On the Crucifixion of Jesus before the crucifixion he was offered drugged wine as was the Jewish custom which he refused. 
Before the death of Jesus he was offered a drink on a sponge. Many translations give wine on a sponge but the Latin vulgate gives vinegar.. Both are actually correct. So often when there seems to a discrepancy between scriptural texts they are alluding to a deeper truth hidden for our instruction.
The standard drink of the Roman army for three hundred years was an acidified diluted wine called posca that was flavoured with herbs.  St John’s gospel states hyssop was used.
The posca at the crucifixion would have been for the benefit of the Roman crucifixion squad of four not the criminals being crucified.
A sponge was a standard piece of Roman army kit for personal ablutions. The crucifixion site would be an unlikely place for a Roman latrine with running water. Sponges were also used as a lining for Roman helmets. 
Whether the sponge used to administer the acidified wine to Jesus as suggested above or a means of obtaining refreshment from a pitcher or jug that would have been used by the crucifixion squad itself is a matter for Roman historians.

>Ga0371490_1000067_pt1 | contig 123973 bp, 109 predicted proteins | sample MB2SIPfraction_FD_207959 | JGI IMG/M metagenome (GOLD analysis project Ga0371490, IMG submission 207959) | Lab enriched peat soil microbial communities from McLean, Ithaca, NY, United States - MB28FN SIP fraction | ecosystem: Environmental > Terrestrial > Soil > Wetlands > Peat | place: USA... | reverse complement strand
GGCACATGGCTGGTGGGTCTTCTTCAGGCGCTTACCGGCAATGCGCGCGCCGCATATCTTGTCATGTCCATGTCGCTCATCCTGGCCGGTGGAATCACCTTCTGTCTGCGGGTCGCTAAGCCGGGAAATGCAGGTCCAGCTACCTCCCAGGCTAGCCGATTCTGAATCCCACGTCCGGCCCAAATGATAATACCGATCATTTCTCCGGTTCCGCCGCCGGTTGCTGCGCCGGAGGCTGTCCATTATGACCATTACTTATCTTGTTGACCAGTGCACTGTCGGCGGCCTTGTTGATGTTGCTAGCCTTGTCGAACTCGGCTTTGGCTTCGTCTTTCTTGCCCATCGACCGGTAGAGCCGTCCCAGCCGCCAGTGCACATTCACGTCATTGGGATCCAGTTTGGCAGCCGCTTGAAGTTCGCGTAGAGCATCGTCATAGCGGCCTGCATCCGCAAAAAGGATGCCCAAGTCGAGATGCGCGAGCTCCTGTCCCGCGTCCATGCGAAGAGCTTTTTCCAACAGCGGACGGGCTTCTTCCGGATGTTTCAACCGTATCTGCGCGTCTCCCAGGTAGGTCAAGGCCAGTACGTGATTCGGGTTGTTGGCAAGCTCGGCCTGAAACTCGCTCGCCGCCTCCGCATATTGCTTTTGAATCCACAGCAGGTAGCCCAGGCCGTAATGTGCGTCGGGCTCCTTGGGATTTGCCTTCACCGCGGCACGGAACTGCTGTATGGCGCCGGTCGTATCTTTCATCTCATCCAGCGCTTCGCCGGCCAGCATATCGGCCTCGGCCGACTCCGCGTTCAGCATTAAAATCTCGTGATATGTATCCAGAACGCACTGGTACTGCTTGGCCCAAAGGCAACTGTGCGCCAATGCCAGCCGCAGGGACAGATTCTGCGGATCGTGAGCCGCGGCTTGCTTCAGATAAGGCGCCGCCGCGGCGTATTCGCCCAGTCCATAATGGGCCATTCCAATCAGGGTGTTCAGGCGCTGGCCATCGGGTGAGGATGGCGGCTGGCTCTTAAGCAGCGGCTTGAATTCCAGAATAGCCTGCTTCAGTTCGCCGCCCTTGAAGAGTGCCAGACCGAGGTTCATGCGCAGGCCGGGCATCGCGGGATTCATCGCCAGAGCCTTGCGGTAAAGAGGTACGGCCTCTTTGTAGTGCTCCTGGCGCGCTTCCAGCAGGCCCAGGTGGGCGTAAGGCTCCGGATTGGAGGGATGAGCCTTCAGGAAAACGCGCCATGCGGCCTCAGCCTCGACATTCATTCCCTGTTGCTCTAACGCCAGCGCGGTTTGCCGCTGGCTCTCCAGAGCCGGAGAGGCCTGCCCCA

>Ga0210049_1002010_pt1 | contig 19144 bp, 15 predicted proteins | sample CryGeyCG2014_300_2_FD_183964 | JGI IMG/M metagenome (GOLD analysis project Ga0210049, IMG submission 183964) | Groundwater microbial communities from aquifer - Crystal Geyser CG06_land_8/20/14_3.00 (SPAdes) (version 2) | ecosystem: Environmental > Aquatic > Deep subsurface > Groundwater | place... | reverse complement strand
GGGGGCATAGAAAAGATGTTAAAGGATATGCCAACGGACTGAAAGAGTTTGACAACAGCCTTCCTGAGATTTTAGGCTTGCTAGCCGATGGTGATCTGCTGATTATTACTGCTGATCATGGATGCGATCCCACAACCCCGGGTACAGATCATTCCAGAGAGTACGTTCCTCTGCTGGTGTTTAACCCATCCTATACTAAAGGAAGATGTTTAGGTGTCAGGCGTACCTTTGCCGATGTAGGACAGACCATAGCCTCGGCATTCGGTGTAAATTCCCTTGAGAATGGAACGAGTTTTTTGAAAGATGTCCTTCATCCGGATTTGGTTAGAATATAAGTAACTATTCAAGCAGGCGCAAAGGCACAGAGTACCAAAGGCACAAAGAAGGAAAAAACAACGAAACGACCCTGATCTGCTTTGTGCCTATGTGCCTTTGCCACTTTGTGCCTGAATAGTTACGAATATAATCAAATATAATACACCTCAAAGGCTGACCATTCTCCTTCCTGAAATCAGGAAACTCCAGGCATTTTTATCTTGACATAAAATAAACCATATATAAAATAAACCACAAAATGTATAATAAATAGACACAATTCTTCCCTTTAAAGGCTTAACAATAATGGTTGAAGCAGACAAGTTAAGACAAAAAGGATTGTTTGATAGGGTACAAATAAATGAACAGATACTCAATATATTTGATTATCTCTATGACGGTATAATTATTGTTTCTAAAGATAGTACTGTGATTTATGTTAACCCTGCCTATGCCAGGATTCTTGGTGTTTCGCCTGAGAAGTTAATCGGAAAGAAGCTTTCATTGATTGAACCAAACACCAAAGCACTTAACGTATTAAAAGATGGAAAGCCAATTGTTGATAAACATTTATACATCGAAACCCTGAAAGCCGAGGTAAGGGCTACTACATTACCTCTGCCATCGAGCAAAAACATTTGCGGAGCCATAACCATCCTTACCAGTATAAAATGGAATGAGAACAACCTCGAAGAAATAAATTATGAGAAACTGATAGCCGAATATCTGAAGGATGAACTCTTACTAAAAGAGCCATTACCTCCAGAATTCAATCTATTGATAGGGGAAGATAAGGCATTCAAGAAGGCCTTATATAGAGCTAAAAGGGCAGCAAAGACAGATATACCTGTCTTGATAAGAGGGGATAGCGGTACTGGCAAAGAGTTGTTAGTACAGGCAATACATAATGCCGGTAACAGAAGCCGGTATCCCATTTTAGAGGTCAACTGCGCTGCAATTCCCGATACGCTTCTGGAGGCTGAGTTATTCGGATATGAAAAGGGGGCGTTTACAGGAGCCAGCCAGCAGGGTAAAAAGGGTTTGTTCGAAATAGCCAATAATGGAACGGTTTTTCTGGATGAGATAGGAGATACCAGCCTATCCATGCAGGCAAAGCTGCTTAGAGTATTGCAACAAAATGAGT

That a reed was used to offer the sponge  does not contradict the offering of posca on a sponge that had hyssop clinging to it. The Vulgate says “about hyssop” and not on a branch of hyssop as many translate.
What is relevant is that the paschal sacrifice of Christ, that redeems humanity in a way that is unique, perfect, and definitive opening up for us communion with God even was offered wine dripping from a sponge with hyssop in a manner of an Old Testament sacrifice. 
 Mk 15:23 And they gave him to drink wine mingled with myrrh. But he took it not.
 Mt 48 Et continuo currens unus ex eis, acceptam spongiam implevit aceto, et imposuit arundini, et dabat ei bibere.
48 And immediately one of them running took a sponge and filled it with vinegar and put it on a reed and gave him to drink.
 Dalby, Andrew. “Posca”, Food in the Ancient World from A to Z, p. 270 ;
Roth, Jonathan. The Logistics of the Roman Army at War (264 B.C.-A.D. 235), pp. 37-38
 Galea Among the materials used for the lining of helmets were felt ...and sponge. http://www.ancientlibrary.com/smith-dgra/0573.html
 Jn 19: 29 Vas ergo erat positum aceto plenum. Illi autem spongiam plenam aceto, hyssopo
Now there was a vessel set there, full of vinegar. And they, putting a sponge full of vinegar about hyssop, put it to his mouth.
 Heb 9: 19 For when every commandment of the law had been read by Moses to all the people, he took the blood of calves and goats, with water, and scarlet wool and hyssop, and sprinkled both the book itself and all the people. 20 Saying: This is the blood of the testament which God has enjoined unto you. Cf Ex 12:22 Ex 24:8